EAST MACHIAS, Maine — Eamon James Mather — 10 pounds, 2 ounces — was born at 6:25 a.m. on the Fourth of July in the living room of his mother’s East Machias home.

His mother, Anna Mather, 34, had prepared for a home birth but even as she labored she asked, “Is this all a dream?”

Mather called for the midwives at 2 a.m. and the duo of Suzanne Brown and Pam Dyer Stewart arrived with boxes and totes filled with the necessary supplies. Three friends arrived as well, and together with Mather’s 9-year-old daughter, Adiya, they began the early morning vigil.

It was a quiet time in the dark, a time of lowered voices and soft laughter punctuated by Mather’s breathing and straining through childbirth. As she rested between contractions, Mather reflected. “Home birth is such an incredibly vulnerable experience, which is why some women are afraid of it, afraid of the openness,” she said.

Home birth is a natural option sought out by many women nowadays. Brown said she and her partner, who operate out of Harrington, perform about 12 to 13 home births a year. Many women feel a greater sense of security in a hospital setting, but others, like Mather, want minimal intervention and choose a home birth for every delivery. Two of the three friends supporting Mather had also experienced home births.

The percentage of home births is still small — between 1 and 2 percent of all births nationwide — but home births across the country are increasing, according to the latest statistics released earlier this year by the Centers for Disease Control and Prevention. In 2008, the most recent year for which statistics are available, 1 in 143 births was at home. That is up from 1 in 179 four years earlier.

Home births have often been labeled unsafe by the medical profession, but many studies offer conflicting conclusions. Some argue that hospitals present their own dangers of infection and sometimes unnecessary medical interventions.

CDC researchers found that home births involving medical risks became less common from 2004 to 2008. Home births of infants born prematurely fell by 16 percent, so that by 2008 only 6 percent of all home births involved pre-term births. That’s less than half the percentage in hospitals.

Although some women require hospitalization because of emergency or problematic conditions, many healthy women opt, like Mather, to give birth at home.

On the morning of the Fourth of July, night slowly turned into day and the women supported Mather with whispered words of encouragement and gentle massaging.

“Great work, Anna,” midwife Brown cooed. “You were born to do this.” Mather’s sounds became deeper, more urgent and primal.

And suddenly Eamon’s upturned face was sliding into the morning. Once the umbilical cord was unlooped from his neck, his slick body arrived quickly. Tears were flowing all around and, as Eamon let out his first cry, Mather cradled him and said, “I don’t blame you.”

A newborn assessment was completed. “OK,” said Dyer Stewart. “You’re beautiful. That’s the conclusion.” Eamon was measured (22.5 inches) and weighed and sister Adiya counted all of his fingers and toes.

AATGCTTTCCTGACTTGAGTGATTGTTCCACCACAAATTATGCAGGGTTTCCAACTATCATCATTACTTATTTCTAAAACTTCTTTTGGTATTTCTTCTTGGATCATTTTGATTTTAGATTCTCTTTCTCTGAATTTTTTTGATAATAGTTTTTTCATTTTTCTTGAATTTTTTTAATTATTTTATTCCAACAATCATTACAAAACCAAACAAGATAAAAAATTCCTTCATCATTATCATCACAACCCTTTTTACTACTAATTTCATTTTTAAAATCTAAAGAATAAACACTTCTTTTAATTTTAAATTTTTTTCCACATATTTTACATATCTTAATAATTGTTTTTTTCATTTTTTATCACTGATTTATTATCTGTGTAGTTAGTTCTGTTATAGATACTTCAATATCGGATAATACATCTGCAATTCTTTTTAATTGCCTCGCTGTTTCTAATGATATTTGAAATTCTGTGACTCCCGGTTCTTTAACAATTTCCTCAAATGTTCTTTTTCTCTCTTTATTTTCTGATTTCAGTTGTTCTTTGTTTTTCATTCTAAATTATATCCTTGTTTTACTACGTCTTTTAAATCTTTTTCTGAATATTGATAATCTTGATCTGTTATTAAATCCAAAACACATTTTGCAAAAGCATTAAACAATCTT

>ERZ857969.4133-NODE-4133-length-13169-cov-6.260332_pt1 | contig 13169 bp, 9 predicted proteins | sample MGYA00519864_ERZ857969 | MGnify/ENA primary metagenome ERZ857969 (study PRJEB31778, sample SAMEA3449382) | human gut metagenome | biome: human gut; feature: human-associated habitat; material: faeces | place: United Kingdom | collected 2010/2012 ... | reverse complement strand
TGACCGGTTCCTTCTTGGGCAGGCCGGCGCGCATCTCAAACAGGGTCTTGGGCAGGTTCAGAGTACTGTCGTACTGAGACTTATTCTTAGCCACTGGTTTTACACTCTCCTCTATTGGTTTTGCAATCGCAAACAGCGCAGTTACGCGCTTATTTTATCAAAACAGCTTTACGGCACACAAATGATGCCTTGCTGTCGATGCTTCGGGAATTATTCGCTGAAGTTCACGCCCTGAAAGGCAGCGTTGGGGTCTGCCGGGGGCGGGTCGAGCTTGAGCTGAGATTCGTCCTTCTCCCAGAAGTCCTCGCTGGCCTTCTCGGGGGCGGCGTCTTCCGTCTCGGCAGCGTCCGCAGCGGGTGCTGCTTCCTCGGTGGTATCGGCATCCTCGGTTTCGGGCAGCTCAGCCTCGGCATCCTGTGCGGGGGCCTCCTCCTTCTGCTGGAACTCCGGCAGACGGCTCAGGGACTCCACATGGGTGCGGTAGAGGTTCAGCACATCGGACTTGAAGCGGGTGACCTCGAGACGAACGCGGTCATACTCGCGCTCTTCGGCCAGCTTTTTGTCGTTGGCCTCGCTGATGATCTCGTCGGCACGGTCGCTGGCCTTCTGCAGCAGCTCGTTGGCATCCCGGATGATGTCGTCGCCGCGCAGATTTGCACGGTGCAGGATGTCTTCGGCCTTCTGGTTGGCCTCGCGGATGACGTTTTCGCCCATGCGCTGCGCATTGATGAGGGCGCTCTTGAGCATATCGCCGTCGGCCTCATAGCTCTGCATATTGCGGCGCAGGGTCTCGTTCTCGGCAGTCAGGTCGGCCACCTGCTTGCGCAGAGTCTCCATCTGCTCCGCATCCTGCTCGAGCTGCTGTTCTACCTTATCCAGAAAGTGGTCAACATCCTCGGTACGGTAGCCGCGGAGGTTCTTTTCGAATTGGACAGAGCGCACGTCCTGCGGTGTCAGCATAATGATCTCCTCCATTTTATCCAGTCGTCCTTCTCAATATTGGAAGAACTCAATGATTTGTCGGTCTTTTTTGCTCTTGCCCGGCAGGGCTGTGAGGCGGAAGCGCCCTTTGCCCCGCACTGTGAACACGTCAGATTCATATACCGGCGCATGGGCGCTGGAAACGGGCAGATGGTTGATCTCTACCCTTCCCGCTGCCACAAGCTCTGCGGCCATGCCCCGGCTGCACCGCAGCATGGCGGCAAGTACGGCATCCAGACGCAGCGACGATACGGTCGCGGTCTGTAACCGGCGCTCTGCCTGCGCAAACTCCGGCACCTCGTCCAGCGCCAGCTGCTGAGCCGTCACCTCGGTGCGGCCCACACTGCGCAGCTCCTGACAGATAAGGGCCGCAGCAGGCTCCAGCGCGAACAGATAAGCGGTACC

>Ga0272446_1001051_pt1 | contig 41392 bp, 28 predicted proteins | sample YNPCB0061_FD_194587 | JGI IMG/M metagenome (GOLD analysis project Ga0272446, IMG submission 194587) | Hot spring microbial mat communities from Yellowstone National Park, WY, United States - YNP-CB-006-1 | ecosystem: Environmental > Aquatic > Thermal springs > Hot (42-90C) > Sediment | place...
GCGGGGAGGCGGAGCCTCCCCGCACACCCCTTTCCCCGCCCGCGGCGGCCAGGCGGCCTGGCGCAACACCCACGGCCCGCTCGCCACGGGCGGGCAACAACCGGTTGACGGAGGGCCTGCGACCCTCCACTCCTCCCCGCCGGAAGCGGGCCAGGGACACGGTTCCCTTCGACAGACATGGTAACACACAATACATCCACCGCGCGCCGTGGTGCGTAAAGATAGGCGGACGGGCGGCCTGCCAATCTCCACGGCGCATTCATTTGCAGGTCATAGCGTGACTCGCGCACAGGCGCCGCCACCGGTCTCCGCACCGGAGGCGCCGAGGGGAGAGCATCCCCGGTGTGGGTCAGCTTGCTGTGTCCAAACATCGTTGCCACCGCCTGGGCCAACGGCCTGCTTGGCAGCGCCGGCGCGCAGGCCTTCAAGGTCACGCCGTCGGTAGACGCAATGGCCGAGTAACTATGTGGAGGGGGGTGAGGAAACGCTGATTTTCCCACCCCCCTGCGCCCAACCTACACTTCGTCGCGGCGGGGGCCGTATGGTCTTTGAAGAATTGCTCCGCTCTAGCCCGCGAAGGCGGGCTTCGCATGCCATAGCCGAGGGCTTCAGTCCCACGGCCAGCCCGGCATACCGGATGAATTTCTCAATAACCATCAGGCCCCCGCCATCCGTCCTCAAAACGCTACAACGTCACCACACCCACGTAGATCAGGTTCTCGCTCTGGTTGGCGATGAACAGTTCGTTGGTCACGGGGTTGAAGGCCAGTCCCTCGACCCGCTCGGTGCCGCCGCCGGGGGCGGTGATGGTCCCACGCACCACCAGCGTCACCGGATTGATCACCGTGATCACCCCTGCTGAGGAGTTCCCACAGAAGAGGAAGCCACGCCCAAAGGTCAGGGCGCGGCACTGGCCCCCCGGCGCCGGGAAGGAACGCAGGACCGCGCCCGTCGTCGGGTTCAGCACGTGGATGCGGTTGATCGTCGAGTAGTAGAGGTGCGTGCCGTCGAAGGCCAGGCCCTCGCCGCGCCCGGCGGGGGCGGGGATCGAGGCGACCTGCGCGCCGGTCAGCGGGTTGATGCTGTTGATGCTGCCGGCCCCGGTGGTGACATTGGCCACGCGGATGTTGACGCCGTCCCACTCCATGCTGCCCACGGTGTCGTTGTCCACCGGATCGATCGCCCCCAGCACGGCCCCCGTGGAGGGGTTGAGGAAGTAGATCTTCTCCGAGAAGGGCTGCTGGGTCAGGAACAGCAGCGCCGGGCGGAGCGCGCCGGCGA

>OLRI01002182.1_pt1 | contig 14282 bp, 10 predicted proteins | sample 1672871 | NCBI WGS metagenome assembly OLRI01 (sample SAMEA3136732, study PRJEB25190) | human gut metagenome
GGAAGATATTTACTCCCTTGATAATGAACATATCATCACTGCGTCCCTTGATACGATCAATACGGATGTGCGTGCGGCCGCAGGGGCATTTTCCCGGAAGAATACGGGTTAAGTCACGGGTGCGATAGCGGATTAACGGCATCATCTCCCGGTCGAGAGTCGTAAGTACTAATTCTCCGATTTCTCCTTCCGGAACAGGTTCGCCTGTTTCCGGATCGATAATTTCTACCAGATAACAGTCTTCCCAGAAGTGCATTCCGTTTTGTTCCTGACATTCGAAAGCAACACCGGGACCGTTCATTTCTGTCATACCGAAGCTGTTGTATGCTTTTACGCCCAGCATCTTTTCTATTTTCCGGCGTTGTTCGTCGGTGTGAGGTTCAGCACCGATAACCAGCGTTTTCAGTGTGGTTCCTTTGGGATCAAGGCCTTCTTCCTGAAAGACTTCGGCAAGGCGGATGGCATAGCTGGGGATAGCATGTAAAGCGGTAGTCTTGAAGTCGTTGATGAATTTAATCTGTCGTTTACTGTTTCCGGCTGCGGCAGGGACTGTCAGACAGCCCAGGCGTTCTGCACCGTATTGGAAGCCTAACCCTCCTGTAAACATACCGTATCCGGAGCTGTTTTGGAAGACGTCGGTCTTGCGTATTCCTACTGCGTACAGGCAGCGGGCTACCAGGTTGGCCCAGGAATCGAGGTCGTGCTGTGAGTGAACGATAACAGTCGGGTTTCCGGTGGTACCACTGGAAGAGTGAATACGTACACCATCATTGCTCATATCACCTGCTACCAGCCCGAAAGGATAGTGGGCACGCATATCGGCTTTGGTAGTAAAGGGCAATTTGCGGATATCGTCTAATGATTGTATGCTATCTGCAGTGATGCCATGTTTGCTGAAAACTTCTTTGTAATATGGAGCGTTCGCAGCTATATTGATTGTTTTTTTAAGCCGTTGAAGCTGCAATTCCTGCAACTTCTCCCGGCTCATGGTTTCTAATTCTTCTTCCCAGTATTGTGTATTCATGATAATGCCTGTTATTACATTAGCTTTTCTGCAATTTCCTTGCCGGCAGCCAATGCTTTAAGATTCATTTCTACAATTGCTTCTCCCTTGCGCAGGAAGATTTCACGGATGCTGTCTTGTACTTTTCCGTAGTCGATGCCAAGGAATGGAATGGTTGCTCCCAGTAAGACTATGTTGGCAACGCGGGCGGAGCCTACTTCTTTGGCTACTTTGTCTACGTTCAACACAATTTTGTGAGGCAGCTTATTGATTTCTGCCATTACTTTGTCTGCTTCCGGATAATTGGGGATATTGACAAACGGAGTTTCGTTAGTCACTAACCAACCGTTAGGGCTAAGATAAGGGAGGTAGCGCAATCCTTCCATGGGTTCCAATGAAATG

Mather was attended to, plumped upright with pillows, and while Eamon began nursing at just 10 minutes old, Adiya was feeding her mother melon, eggs, English muffins and walnuts.

Despite the beauty of the surroundings, the awe and wonder of his simple birth, Eamon James could have a hard road ahead of him. This may be 2011, but the stigma of having children outside of marriage still runs deep. Mather, who is not married to her newborn son’s father, had friends turn their backs on her when they discovered she was pregnant. Her daughter was mocked at school.

It was strangely poetic, then, that Mather gave birth on Independence Day — independence being something she thrives on.

“Being judged was hard,” Mather said in a series of interviews several days before the birth. “The fact that people were judging me for being a single mother taught me how incredibly varied our perceptions are.” Mather, who is a seamstress and radio show host, said it has taken her years to embrace single parenthood.

When she became pregnant with her first child out of wedlock, her church asked her to leave the choir. She was asked to apologize to the congregation.

“I’ve lost many friends and my family is still uncomfortable, but I’m looking at this birth as a healing,” she said.

“It is hard to face judgment from people who don’t know the pain,” she said. “But part of my progress through life is to listen to myself and give myself value. This pregnancy was a decision. I had been thinking about having more children but was so wary of the stigma of unmarried mothers.

“Yes, ideally, I’d like a child with a partner that will stick around and share our lives, but that didn’t happen. Does that mean that I don’t have the right to have children, because I have no husband?” she said.

Speaking about both issues — raising children alone and giving birth at home — Mather said, “I’ve had so many people tell me, ‘Oh, you are so brave.’ No, no I’m not. We all are. As women we have forgotten that.”